By The Nation
The veteran politician said he expected Pheu Thai to gain a majority in the House of Representatives, by winning more than 250 of the 500 seats up for grabs.
“Believe me, the Pheu Thai Party will win with a landslide. I am certain we will get more than 250 MP seats,” he said.
Chalerm’s remarks reflected an earlier claim made by former prime minister Thaksin Shinawatra, who is widely viewed as Pheu Thai’s patriarch and often referred to as “Big Boss” by many of its politicians.
Chalerm recently met Thaksin – who has been in self-exile overseas since 2008 – in Hong Kong.
The ex-PM fled the country shortly before the Supreme Court’s Criminal Division for Political Office Holders sentenced him to two years in jail for abuse of power.
Regarding a new party leader for Pheu Thai, Chalerm also said that it would “certainly not be him”. However, he declined to comment on who he thought was suitable to become the party’s next leader.
A deputy prime minister in the previous government led by Thaksin’s sister, Yingluck Shinawatra, Chalerm said on Monday that he was now in charge of Pheu Thai’s election centre and that he had information pointing to the party’s victory in the next national election.
He added that Pheu Thai would “completely defeat” a political group called Sam Mit (Three Friends), which had been formed to support Prime Minister General Prayut Chan-o-cha’s return to power after the election.
Sam Mit, led by veteran politicians who are Thaksin’s former allies, is linked to a new political party called Palang Pracharat, whose name is inspired by the government’s populist development project Pracharat (people and state).
The group has managed to woo many former MPs from other parties, particularly Pheu Thai, into its fold.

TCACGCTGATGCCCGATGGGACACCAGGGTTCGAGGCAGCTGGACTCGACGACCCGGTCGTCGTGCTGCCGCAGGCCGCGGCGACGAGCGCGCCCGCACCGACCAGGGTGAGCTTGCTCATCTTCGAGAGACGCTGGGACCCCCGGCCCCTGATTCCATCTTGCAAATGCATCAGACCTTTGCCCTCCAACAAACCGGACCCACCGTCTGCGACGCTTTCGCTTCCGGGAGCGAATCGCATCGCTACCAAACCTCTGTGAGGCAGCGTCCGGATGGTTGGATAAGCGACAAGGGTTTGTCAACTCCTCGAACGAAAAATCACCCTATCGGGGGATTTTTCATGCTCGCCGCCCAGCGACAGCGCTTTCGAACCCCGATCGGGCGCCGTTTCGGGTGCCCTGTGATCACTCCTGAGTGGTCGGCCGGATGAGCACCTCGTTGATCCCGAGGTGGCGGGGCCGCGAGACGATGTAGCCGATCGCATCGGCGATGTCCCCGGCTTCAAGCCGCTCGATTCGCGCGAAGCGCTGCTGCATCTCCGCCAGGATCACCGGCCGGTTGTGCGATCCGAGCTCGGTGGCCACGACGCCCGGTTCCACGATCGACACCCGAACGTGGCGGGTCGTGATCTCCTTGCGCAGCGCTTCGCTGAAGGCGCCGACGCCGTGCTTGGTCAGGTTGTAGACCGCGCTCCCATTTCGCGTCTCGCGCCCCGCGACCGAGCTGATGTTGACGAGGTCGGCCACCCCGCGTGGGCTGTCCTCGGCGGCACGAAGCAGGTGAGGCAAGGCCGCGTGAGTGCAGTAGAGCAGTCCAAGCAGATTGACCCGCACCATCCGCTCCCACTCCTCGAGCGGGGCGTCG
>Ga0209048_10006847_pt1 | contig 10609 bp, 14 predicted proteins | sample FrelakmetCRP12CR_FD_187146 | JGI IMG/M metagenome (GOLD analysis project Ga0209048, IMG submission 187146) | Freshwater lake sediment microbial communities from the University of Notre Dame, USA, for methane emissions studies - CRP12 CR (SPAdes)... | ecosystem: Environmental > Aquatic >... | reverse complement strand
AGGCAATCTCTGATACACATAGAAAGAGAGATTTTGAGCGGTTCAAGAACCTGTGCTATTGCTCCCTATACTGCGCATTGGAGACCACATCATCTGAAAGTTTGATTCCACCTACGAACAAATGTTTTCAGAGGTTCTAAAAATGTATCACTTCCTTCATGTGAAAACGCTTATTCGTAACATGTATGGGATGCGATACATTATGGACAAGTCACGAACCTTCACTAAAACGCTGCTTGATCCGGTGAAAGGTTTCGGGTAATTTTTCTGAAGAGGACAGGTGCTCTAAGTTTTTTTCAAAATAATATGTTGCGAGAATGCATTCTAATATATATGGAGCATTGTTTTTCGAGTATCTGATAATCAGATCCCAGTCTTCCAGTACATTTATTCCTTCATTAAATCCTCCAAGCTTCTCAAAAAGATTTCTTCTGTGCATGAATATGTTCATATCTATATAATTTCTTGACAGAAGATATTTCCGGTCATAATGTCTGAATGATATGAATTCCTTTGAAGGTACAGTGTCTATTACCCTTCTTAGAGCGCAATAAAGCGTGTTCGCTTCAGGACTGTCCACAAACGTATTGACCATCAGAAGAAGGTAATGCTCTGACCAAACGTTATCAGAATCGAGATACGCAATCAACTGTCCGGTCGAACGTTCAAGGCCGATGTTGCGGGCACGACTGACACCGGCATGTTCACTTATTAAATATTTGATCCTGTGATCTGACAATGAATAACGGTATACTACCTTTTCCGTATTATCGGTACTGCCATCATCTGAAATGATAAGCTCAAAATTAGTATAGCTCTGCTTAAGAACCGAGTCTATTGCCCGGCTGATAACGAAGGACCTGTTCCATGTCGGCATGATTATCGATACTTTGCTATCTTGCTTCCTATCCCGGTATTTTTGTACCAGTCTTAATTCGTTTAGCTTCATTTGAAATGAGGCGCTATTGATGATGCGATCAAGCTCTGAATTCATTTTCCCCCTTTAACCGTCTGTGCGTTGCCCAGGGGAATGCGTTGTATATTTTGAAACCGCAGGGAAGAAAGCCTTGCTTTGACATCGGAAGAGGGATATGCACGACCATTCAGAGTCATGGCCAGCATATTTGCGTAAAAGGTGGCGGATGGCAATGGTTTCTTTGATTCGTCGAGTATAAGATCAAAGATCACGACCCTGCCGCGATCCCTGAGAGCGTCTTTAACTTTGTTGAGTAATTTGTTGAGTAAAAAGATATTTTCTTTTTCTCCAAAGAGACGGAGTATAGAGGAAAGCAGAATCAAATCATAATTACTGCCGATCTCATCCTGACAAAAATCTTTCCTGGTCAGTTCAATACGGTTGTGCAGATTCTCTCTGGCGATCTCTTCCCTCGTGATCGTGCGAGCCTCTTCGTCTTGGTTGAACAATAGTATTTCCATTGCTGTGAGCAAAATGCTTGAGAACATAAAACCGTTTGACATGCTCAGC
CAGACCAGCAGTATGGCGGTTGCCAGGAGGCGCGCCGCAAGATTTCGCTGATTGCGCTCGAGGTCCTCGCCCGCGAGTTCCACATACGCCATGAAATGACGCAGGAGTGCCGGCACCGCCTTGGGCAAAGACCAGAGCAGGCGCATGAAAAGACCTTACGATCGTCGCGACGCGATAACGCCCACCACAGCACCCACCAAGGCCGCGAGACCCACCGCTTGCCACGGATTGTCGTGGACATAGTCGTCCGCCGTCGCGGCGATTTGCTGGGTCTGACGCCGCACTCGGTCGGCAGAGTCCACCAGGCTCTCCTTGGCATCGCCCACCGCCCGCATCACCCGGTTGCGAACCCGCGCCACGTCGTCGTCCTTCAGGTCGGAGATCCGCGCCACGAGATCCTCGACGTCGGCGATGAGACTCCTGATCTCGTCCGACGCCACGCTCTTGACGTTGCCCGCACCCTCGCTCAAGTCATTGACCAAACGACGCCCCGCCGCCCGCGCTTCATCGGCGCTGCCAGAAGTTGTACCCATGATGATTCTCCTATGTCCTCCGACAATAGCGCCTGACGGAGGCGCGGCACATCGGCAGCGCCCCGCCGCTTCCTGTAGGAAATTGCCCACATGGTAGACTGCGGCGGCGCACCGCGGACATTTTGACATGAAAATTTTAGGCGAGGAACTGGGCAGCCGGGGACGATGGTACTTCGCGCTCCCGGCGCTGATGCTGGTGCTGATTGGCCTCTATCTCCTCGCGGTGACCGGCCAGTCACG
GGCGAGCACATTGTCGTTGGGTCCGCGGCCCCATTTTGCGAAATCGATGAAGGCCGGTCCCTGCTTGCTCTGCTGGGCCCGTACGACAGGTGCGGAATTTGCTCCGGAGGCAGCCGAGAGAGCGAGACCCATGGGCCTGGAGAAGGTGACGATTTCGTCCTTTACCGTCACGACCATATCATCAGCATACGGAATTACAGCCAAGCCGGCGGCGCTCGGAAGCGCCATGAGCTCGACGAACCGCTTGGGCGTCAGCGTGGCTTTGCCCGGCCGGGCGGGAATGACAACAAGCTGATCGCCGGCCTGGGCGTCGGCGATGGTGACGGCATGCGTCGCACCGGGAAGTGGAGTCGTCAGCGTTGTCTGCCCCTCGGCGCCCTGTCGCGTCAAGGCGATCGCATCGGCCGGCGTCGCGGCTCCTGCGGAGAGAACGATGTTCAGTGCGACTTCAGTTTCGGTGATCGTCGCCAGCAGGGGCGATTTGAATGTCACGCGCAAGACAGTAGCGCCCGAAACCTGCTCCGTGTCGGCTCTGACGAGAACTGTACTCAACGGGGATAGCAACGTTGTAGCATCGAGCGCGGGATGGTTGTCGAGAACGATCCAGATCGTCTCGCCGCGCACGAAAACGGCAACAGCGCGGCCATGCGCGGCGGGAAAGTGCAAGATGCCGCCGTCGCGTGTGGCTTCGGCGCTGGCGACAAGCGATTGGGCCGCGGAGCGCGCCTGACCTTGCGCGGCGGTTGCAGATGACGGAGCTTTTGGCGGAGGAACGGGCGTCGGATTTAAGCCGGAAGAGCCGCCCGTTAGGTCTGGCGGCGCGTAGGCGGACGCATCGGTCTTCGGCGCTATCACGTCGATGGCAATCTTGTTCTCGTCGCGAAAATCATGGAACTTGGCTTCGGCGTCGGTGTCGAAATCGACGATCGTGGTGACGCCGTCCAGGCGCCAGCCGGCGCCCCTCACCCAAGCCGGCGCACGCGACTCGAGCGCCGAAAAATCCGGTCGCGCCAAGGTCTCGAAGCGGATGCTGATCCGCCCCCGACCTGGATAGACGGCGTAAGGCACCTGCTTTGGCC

Chalerm also said that Sam Mit had got only “election candidates”, and not election winners.
This remark reflected a claim by Thaksin and some Pheu Thai leaders that the party’s new candidates would defeat those defectors in the next general election.
Chalerm was speaking to reporters at the Crime Suppression Division (CSD), which he was visiting to offer moral support to his son, Wan, and his grandson, Achawin, both of whom had turned themselves in at CSD headquarters to face the charge of physical assault.
Wan and Achawin stand accused of assaulting a 34-year-old man outside a Thong Lo pub during the night of April 23.
The accuser, identified as Panuwat Punnarattanakul, who had a personal dispute with Achawin while in Singapore, alleged that Wan had punched him in the face many times on the night in question.
Panuwat also claimed that an armed man accompanying Wan and Achawin had drawn his pistol when he was about to fight back.
At that time, Achawin also kicked him, the accuser added.
The armed man fired shots into the air to prevent Panuwat’s friends from helping him, it was alleged.
Achawin, accompanied by his lawyer, was questioned for about two hours at CSD headquarters, before being released after being fingerprinted. Wan had turned himself in to police last month to face the same charge.